Javi Grillo-Marxuach is probably not a name you're familiar with. If you are then you probably already know which article I'm about to point you to. He was a writer from the very beginning of Lost through the end of season 2. So he was there to lay the foundation for one of the great TV shows of the 2000's, if not one of the best ever. It didn't have the greatest ending but I will defend seasons 1 and 2 as some of the best television ever written.
Anyways, he wrote an epic post, about 17,000 words on what it was like to work in the writers room at the very beginning. If you're at all interested in what that was like or are interested at all in the creative process then I encourage to read it. And if you're a Lost superfan then you have no excuse not too.
I'll admit to not reading the full thing just yet, but here is a slice from the middle (link to full):
As a result, even though JJ and Damon had sold a show about a mysterious tropical island full of polar bears and patrolled by a free-roaming cloud of sentient smoke, we had to continually promise during the show's development, the filming of the pilot, and even well into the first and second season, that -- at most -- our sci-fi would be of a grounded, believable, Michael Crichton-esque stripe that could be proven plausible through extrapolation from hard science.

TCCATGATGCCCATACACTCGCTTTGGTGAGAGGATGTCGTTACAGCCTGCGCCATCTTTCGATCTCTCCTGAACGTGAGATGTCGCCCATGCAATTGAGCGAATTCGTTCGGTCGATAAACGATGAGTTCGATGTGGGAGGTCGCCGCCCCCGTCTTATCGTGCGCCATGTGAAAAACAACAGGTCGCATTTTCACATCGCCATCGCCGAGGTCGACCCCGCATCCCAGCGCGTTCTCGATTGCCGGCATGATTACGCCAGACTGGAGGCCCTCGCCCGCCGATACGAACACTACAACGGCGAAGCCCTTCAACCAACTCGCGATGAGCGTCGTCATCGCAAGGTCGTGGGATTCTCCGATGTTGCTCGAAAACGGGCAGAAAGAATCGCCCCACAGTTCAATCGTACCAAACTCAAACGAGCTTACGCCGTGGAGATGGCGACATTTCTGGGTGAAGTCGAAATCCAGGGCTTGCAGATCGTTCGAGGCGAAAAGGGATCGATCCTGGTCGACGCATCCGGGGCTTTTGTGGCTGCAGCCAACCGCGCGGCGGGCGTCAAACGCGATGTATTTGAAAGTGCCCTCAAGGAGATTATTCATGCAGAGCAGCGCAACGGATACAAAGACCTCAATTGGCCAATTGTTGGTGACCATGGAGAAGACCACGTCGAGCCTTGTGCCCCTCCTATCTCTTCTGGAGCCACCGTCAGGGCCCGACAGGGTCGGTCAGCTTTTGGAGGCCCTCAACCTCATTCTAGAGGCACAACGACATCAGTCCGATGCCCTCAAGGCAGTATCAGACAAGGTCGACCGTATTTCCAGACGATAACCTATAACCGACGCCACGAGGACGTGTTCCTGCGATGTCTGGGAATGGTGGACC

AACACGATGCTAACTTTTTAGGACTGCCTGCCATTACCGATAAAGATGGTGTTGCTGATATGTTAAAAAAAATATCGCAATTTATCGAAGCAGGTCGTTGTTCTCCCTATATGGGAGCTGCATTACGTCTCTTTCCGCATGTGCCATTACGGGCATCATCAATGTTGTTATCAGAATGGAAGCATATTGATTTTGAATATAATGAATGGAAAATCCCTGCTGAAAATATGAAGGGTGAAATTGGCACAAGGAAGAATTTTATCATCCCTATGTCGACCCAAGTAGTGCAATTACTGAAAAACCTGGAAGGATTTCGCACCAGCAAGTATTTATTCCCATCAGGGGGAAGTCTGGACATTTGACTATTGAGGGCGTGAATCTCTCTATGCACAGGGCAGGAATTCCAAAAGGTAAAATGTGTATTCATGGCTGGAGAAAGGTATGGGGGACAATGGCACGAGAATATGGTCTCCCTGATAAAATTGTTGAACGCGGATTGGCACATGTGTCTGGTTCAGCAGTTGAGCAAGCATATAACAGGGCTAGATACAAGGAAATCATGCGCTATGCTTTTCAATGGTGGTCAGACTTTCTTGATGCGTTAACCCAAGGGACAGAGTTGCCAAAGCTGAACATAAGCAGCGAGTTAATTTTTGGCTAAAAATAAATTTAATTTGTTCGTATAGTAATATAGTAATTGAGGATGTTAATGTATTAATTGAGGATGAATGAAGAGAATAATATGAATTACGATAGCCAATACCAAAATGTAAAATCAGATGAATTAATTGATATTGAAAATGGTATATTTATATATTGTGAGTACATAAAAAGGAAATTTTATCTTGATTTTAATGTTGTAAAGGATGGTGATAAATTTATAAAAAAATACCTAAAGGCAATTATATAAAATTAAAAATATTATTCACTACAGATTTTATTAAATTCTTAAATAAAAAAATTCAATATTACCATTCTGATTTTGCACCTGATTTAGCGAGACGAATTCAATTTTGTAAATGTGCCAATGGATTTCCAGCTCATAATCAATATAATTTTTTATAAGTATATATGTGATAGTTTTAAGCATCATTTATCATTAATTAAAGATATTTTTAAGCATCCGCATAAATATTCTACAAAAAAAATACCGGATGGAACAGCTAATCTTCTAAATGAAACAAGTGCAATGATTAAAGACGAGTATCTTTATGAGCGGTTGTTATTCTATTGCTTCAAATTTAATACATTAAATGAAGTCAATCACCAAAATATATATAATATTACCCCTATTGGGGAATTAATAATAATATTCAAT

Of course, that was a blatant and shameless lie told to network and studio executives in the hopes that either blazing success or crashing failure would eventually exonerate us from the responsibility of explaining the scientifically accurate manner in which the man-eating cloud of sentient smoke actually operated. Nevertheless the onus was on us to generate tons of exciting stories that could stand on their own without leaning too hard on genre, and in television there is only one way of doing that: have great characters who are interesting to watch as they solve problems onscreen.
So, while we routinely discussed such genre questions as "what is the island?" We also asked ourselves "Who are these people, why were they on the plane, and why are they interesting company in a desert island?"